When Mark Gozzo got a request from a stranger to connect on LinkedIn, he considered it just another chance to expand his professional network. In a month’s time, the invitation had turned into a new job.
“I wasn’t super-actively looking, but somebody happened to reach out to me and I hopped over,” said 24-year-old Gozzo, who cut his commute in half when he started his new position in January at a creative staffing agency in Raleigh, North Carolina. While workers have always recognized the importance of networking, “there are so many outlets to do it these days, more so than a couple generations ago.”
Less competition for work may also give job-hunters a better shot at finding a new position as the economic recovery grinds on. About 2.5 unemployed people were competing for every opening in February, near the lowest level since July 2008 though still up from 1.8 when the recession began in December 2007.
At the same time, the quits rate for private employment, which shows the willingness of non-government workers to leave their jobs, was at 1.9 percent in February, near its highest level since October 2008, Labor Department data show. Federal Reserve Chair Janet Yellen sees the figure as “a sign of the health of the economy,” she said in a March 19 press conference at the conclusion of a two-day Federal Open Market Committee meeting.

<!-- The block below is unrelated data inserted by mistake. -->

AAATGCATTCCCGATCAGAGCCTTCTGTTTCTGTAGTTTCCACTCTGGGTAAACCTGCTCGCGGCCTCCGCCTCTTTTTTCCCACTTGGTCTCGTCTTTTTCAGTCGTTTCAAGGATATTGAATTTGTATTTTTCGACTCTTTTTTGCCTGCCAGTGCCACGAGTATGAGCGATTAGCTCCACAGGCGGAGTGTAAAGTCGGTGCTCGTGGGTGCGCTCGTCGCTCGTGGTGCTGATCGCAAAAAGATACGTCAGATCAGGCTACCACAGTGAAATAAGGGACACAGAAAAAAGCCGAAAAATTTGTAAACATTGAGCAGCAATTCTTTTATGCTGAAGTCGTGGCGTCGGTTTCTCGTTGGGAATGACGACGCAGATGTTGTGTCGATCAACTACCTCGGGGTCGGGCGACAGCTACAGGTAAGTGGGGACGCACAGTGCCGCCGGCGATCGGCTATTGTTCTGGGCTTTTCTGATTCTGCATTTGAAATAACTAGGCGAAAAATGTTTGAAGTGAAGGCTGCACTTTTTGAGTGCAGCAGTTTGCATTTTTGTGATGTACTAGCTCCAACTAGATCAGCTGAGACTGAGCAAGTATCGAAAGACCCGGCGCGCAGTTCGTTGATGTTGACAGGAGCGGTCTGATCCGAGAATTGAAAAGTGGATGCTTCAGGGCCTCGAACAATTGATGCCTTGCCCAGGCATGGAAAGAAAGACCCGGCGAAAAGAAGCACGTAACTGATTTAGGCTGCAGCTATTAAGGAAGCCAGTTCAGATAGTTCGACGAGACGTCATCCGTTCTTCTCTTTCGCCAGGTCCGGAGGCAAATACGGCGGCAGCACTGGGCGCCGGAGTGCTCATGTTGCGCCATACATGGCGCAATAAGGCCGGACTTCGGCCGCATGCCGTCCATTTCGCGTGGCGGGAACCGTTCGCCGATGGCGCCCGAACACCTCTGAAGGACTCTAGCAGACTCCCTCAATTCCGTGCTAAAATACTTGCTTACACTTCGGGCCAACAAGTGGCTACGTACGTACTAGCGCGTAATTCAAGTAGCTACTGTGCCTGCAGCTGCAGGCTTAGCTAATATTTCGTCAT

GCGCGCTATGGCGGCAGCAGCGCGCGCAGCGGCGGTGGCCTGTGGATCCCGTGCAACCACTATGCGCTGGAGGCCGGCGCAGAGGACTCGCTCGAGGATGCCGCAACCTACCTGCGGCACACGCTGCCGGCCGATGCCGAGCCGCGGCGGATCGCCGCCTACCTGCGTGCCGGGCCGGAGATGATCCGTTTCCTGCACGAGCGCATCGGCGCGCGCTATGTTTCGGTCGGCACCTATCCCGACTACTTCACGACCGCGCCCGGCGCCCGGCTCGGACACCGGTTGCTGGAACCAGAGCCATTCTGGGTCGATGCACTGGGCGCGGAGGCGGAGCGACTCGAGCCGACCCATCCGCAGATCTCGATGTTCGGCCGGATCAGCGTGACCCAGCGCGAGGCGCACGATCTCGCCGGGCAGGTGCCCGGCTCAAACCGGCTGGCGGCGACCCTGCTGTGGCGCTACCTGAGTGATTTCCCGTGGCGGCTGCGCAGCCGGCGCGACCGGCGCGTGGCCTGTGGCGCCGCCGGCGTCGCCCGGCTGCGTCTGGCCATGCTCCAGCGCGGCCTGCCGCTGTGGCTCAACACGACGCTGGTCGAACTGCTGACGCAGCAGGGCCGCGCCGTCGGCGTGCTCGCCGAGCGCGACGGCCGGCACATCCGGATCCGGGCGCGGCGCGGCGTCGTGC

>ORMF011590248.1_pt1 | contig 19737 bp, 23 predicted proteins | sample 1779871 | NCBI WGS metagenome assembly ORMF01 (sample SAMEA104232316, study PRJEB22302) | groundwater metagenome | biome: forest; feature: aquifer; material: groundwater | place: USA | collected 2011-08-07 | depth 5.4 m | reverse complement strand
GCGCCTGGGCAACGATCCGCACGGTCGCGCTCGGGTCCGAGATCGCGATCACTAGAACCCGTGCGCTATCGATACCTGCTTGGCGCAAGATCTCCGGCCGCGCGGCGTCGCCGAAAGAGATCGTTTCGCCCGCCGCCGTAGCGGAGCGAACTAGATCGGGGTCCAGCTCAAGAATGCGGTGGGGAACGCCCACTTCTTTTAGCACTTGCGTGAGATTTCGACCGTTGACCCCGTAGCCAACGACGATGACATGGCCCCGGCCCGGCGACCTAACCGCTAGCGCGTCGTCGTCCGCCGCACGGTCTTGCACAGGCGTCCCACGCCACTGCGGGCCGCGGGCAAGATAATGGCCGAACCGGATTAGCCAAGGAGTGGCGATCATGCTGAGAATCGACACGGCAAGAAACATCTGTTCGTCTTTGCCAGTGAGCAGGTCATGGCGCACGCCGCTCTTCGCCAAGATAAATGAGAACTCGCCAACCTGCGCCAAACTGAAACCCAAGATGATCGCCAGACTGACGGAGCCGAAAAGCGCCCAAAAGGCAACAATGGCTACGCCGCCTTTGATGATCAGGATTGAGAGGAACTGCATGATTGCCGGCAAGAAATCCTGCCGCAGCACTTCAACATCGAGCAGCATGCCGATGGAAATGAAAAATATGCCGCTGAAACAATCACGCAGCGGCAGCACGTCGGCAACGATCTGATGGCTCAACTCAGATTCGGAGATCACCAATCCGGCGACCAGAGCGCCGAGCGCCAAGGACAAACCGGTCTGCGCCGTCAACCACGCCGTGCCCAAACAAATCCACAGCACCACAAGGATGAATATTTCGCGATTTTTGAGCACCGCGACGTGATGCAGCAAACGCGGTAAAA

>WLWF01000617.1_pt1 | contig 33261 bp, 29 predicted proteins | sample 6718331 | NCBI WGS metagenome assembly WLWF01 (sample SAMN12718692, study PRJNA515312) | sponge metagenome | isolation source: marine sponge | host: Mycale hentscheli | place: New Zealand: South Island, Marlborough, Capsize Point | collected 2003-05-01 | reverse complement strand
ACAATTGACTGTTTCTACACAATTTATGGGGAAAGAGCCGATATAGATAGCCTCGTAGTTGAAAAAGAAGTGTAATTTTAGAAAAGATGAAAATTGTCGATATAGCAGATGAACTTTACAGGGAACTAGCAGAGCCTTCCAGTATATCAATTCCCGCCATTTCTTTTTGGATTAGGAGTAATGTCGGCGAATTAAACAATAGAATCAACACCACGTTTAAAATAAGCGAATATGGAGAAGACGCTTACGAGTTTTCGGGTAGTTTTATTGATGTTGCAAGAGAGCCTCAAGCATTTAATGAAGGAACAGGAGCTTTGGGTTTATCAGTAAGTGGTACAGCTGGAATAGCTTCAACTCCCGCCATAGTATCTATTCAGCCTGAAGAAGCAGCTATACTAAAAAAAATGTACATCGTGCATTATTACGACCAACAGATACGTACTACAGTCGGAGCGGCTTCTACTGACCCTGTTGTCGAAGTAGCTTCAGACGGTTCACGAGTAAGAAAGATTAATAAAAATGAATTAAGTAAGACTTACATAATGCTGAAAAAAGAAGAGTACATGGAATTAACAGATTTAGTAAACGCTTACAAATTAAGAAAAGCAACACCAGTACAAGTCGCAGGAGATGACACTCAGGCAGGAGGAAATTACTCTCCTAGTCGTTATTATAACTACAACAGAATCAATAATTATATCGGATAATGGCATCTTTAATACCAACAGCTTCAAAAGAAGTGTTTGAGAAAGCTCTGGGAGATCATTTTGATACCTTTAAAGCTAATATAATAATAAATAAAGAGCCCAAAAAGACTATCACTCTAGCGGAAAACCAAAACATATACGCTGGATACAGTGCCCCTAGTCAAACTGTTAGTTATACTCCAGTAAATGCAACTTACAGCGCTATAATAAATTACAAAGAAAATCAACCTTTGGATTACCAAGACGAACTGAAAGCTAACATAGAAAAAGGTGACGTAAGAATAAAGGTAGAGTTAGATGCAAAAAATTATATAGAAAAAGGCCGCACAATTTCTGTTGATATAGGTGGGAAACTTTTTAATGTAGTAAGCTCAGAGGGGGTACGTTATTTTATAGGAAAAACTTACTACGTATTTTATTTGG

“When workers are scared they won’t be able to get other jobs, they show a reduced willingness to quit their jobs,” Yellen said. “Quit rates now are below normal pre-recession levels, but on the other hand, they have come up over time, and so we’ve seen improvement.”
Employers in the U.S. boosted payrolls in March by 192,000 after a 197,000 gain in February that was larger than first estimated, a Labor Department report showed last week. Private employment, which excludes government jobs, surpassed the pre-recession peak for the first time.
A rosier economic outlook may give some employees an impetus to change jobs, especially younger workers who were spooked by the recession and stayed with their companies as opportunities became scarce, according to Harry Holzer, a professor of public policy at Georgetown University and a former chief economist for the U.S. Labor Department.
Because workers experience their largest earnings growth in the first 5 to 10 years of employment, more job-shopping may also mean improved incomes, Holzer said.